I want a house. I want a piece of land, ideally arable, ideally in (or at least very close to) the neighbourhood I live in now, with a (single-story) house on it that I can own, that I can’t be rent-hiked out of, that will keep my girl and me safely sheltered until we can’t live there anymore, maybe even right up until we die. Somewhere I can grow food. Somewhere I can put down roots without fearing that I’ll have to pull them up again.
And I wonder if I’m not seeing this mythical house – you know, the one where everything is (easy to) tidy and every thing has a place to go home to, where there are no roaches and no bedbugs and no clusters of plastic grocery bags either, where the carpet gets shampooed every February (for real) – if it’s not some kind of a pancea. (Pancea: The persistent idea that, if you can just get (or get rid of) X, you will have No Problems Ever).
The reality is that houses are expensive. They need new roofs or furnaces or windows. They tend to be bigger than the average apartment, and so they cost more to heat. I can pine all I want for the opportunity to cover my hypothetical roof with solar panels (~$40,000… I think…) or to install a rocket-combustion-heater banquet in the living room, or a geothermal heating system ($35,000) but, in the meantime, I’d still have to pay for heat and light and electricity.
The reality is that we live in a working studio – leather work, sewing, fibre arts, mechanical repairs, jewelry production, the making of candles, salves, balms and bath teas… the list goes on – and keeping things pristine is… unlikely at best.
The reality is that I’m lazy and tired and don’t particularly relish things like cleaning or tidying anywhere near as much as I love cooking or other forms of creating (creation is messy, that’s how it goes), and my lovely wife/servant is the same, for all that she gets to be her fullest self by smoothing my way through service.
The reality, then, is that if someone (or Someone) just handed me a house… it wouldn’t be the perfect place I picture in my daydreams, any more than a relationship is ever as “perfect” (no problems, not ever) as one’s fantasies.
So I ask myself (again): How do I bring the home I have closer to the home I’m dreaming of? What magic can I work, what work (and Work?) can I do to make that a reality?
Yes, this is totally another Hearth post, less about magic (or even Big-R Religion) and more about the work of tending the home fires – keeping your house wights (laeres and penates, hobs, house-elves, domovoi, home-gods… everybody’s got somebody, right?) taken care of and, ideally, keeping your ancestors from doing a collective *headdesk* at the sight of your domicile – from a practical, manageable perspective.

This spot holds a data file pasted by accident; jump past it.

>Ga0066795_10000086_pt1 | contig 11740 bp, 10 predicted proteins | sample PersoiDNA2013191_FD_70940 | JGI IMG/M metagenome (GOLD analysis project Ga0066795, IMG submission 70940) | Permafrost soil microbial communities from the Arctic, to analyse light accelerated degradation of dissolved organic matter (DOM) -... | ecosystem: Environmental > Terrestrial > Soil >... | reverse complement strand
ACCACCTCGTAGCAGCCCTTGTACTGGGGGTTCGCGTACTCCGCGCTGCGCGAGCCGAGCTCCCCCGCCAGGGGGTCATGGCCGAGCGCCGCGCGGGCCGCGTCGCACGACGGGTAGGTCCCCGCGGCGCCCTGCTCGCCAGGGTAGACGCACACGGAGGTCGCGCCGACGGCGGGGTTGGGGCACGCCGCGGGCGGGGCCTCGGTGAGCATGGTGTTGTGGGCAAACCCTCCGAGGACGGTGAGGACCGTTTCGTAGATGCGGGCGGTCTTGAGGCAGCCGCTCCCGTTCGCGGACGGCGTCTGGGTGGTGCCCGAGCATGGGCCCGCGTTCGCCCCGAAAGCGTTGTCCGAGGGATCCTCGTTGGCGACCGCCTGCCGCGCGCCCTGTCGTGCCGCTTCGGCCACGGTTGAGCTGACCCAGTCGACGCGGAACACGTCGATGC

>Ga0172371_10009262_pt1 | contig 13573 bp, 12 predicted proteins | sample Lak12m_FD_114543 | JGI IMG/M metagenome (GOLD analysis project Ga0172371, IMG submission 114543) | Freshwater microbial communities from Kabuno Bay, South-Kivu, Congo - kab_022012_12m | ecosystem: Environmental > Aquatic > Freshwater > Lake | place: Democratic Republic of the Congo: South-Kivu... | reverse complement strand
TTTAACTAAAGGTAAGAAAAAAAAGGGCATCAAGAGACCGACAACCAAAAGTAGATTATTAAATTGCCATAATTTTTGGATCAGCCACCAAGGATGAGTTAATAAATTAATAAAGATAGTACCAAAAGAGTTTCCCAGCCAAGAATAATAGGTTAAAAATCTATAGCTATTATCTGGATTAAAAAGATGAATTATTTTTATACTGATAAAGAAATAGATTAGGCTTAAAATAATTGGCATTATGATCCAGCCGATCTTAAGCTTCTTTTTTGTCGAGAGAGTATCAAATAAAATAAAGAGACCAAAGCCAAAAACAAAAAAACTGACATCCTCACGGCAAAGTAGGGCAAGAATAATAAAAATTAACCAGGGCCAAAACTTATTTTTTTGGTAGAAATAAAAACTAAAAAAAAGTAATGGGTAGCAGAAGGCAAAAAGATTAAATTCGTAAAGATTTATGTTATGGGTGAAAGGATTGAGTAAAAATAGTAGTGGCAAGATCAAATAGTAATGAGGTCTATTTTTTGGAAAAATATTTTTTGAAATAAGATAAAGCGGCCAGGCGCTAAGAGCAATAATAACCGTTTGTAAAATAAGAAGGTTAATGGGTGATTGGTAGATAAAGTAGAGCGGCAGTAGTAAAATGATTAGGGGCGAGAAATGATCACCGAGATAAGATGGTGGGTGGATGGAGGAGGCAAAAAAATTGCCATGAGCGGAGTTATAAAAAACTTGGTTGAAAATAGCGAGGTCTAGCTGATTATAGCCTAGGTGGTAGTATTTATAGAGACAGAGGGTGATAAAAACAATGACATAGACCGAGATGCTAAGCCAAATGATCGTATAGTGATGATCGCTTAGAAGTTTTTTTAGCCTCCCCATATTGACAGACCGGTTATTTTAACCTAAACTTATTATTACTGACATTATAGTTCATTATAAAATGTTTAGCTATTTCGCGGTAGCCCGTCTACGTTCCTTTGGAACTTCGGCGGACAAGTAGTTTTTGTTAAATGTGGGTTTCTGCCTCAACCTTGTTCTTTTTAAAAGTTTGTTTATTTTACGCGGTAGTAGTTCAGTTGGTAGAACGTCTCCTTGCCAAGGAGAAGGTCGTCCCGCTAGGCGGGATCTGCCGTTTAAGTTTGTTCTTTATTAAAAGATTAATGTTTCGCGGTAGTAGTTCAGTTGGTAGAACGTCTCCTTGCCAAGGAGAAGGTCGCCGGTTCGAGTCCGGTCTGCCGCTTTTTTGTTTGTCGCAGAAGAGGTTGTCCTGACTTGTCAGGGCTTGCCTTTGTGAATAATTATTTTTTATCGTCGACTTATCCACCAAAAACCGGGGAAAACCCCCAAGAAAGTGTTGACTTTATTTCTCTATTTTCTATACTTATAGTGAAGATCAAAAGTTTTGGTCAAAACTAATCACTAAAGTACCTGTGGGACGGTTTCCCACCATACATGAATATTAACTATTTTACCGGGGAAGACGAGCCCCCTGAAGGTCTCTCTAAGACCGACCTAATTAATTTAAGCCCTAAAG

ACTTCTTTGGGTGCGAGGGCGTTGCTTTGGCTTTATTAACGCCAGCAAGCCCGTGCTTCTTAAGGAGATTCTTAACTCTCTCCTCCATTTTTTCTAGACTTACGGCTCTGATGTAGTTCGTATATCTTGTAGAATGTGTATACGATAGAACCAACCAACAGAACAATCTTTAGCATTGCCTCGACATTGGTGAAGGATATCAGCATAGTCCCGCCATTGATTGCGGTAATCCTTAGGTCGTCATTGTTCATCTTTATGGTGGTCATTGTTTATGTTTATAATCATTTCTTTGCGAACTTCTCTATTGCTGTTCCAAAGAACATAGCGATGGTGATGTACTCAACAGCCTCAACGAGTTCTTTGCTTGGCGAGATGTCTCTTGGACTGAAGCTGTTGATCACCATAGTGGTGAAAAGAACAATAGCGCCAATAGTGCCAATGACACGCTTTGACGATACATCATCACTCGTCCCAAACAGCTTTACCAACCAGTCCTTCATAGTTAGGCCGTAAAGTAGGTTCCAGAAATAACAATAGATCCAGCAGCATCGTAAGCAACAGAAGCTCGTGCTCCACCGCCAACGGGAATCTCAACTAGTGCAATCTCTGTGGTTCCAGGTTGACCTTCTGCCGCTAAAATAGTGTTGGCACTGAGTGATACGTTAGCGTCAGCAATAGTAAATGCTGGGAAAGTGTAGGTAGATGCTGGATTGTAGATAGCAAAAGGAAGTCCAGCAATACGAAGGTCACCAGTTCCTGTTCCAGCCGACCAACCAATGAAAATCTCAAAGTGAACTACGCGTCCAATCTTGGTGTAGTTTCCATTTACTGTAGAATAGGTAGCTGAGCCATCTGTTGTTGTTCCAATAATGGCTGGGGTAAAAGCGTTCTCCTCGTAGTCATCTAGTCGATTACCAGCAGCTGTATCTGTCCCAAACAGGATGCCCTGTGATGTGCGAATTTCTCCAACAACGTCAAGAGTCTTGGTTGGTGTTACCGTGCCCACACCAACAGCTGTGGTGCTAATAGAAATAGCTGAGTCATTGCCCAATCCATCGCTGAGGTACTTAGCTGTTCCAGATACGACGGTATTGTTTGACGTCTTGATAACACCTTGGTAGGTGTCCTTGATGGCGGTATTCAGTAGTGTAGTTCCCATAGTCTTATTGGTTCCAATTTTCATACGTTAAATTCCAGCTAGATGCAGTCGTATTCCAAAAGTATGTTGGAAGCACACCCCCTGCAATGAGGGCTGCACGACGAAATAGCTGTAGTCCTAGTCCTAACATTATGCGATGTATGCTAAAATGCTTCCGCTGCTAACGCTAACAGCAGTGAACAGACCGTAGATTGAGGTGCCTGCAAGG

Calamity Jane talks about surrendering to the task at hand as, basically, a survival strategy for getting through the onslaught of overwhelming days (by-which I mean years) when your kids are young, plural, and at home all day. You’d think that, as someone who (a) doesn’t have children, and (b) does have a Service Submissive collared to her, that I wouldn’t keep finding myself glaring at the mess that is my home, loathing the thought of being the one to do the cleaning but also knowing that I’m probably the best person for the job as things stand right now given that (outside of this specific, two-week period, at least) I’m typically the one with numerous at-home hours available to spend on stuff like this without having it eat too drastically into time that I need to spend doing things like working on the novel, hustling for modeling (or other) gigs, and generally getting my own work done.
So… Surrender. Do it with good grace. I actually do know that I’ll feel better after I’ve done some dishes, tidied the flat surfaces, generally Put Things Away… rather than if I just try to ignore it (in which case I’ll wind up feeling resentful), and that helps a little as a way to get me up and off the couch. Twenty minutes of dishes and another twenty minutes of Putting Things Away goes a surprisingly long way when you’ve actually got forty minutes to spare in your day. And if I’m going to make a point of doing that, then why not put on a witchy/sacred-hearth playlist and light a little “purification” (rosemary or cedar will both work for this) incense while I’m at it?
Who knows. It might even work. 🙂
Meliad the Birch Maiden.
 It would take me thirty years to save that up, if I had the spare $200/month to put into savings with that in mind, or five years if I have $1300/month of discretionary income to throw around… which I could do if I happened to find a 20-hrs/week job that paid me $32/hr. I could do it. I could actually do it. If I found that work… and was able to keep it for that long or, ideally, longer. That would be great. 🙂
 I know. Part of it is that I don’t like cleaning anyway. The other part of it is that, dammit, I’m not supposed to be servant around here. The dishes and the vacuuming and tub-scrubbing and the coffee-making are NOT supposed to be my prevue, so why am I the one stuck doing them all the time?? I know. The world’s tiniest violin is playing just for me. Cope.
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